affects stress on your brain

The Effects of Stress on Your Brain

Just in case nobody has told you this lately… your brain is amazing!

This vital organ contains billions of nerve cells, arranged in patterns that coordinate your thoughts, emotions, movements and senses. Your brain completes up to five trillion chemical reactions every second at speeds of over 260 miles per hour, to allow you to go about your daily activities. And it’s constantly active, 24/7, even when you’re asleep.

Being such a powerful and complex organ, your brain is also highly sensitive to your physical and emotional state.

Ever notice how after a high-pressure day at work or school, you struggle to think clearly? You might forget where you put your keys, and spend 20 minutes searching before you realize they’re in your hand! This is because your brain is responding to the stress you experienced during the day. It’s not functioning as well as it normally would.

Now, we all have stressful days sometimes, and we all deal with those annoying after-effects where we feel forgetful or muddled. After a good night’s sleep, our brains and bodies are ready to take on the world again. But what happens when you’re consistently exposed to extreme levels of pressure in your day-to-day life? This is where chronic stress becomes a problem for your brain.

Gary and Michelle’s BE GREAT techniques give you a healthy antidote to the hormones adrenaline and cortisol, which are produced by your brain in times of stress. That’s because these techniques prompt your brain to produce Dopamine, Oxytocin, Serotonin and Endorphins (DOSE). These balancing hormones counteract stress, and allow your brain to start operating at optimal levels again.

Let’s take a closer look at stress hormones, what they do to your brain, and how you can counteract them by getting your DOSE.

Chronic Stress & Cognitive Function

Chronic stress has a deeply negative impact on your brain. Common issues include:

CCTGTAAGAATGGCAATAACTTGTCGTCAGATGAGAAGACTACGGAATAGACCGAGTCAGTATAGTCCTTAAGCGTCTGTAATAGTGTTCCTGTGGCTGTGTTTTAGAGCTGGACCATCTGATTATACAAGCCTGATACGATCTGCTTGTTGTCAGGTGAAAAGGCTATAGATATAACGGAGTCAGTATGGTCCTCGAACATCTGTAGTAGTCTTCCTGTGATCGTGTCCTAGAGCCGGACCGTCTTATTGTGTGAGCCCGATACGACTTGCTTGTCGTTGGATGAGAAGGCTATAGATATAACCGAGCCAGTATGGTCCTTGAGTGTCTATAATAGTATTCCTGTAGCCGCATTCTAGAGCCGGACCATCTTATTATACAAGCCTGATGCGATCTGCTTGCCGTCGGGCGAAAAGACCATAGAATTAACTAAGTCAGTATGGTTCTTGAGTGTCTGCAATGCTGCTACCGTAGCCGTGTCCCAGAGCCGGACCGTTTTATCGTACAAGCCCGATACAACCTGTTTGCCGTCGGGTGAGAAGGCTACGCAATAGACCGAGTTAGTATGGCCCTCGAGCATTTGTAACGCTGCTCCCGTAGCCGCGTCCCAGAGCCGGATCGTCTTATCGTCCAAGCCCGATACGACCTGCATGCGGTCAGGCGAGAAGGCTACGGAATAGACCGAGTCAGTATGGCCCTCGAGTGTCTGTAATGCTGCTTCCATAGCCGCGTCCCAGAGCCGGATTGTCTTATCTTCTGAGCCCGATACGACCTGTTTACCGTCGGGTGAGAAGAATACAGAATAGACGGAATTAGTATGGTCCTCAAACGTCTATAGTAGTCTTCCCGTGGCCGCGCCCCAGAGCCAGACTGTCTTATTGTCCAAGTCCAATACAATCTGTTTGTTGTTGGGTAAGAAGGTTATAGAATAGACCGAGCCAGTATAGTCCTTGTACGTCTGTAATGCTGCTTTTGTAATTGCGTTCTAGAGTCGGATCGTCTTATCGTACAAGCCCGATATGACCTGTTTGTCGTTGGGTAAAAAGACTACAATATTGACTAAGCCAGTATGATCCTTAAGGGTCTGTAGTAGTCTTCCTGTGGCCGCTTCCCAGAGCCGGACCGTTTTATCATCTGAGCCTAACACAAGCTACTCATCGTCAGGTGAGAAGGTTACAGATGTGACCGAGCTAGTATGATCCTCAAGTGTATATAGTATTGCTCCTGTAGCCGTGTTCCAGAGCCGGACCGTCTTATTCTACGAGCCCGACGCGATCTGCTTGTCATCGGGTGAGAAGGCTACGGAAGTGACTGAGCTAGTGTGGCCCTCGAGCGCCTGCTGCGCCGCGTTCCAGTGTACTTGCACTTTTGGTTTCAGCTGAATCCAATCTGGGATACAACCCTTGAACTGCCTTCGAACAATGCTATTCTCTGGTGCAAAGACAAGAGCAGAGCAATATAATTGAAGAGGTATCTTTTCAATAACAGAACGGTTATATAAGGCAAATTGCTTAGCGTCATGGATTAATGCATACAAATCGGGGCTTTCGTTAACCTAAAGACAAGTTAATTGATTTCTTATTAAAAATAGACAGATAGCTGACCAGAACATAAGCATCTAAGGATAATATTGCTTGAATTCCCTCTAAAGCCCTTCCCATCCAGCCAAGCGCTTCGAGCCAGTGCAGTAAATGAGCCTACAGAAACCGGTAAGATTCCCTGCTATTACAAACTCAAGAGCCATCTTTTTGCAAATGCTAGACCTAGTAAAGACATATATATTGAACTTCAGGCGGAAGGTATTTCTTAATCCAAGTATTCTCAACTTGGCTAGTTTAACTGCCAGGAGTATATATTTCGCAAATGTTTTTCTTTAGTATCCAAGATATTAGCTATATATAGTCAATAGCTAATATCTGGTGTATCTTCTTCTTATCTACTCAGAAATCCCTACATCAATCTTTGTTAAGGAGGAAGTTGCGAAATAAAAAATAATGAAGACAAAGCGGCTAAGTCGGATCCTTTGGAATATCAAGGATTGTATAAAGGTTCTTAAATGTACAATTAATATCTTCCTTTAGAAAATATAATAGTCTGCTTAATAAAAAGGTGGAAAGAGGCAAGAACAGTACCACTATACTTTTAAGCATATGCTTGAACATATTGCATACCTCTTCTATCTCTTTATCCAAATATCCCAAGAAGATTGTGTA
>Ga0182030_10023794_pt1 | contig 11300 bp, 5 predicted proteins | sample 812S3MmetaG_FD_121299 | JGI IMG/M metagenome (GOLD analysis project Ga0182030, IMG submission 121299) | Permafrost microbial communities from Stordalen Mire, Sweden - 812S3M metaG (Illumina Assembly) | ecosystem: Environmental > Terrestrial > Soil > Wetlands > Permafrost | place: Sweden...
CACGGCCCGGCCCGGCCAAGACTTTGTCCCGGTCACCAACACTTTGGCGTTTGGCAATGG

• Memory problems
  • Impaired decision-making skills
  • Fatigue
  • Confusion
  • Difficulty concentrating
  • Difficulty learning new information

 

Why does this happen?

  1. Firstly, when you’re exposed to stress, the amygdala (the part of your brain responsible for emotional processing) reacts by sending out a distress signal.This signal triggers a stress response in the hypothalamus, the part of the brain that controls things like body temperature, thirst, hunger, sleep and emotional activity. The stress response, commonly called the “fight or flight” response, gets your body ready to react to a threatening situation – either by fighting the threat, or running away from it.

    The fight or flight response floods your system with the hormone adrenaline. This adrenaline surge increases your heartbeat and pulse rate, pushes up your blood pressure, and quickens your breathing as your body pumps more oxygen to the brain.

    This is a physically and mentally exhausting process, which is meant to help you respond to immediate danger. It’s not something your brain should have to cope with on a continual basis! But in the case of chronic stress, that’s exactly what’s happening.

  1. Consistently high levels of stress hormones, like cortisol and adrenaline, affect the functioning of the nerve cells in the hippocampus (the part of your brain that’s responsible for memory). That’s why you struggle to concentrate or remember information when you’re chronically stressed.
  2. Stress hormones also impair the functioning of the brain’s frontal lobes, which are responsible for the higher-grade stuff like reasoning, mental focus and judgment. The result? Poor decision-making and a constantly foggy, muddled brain.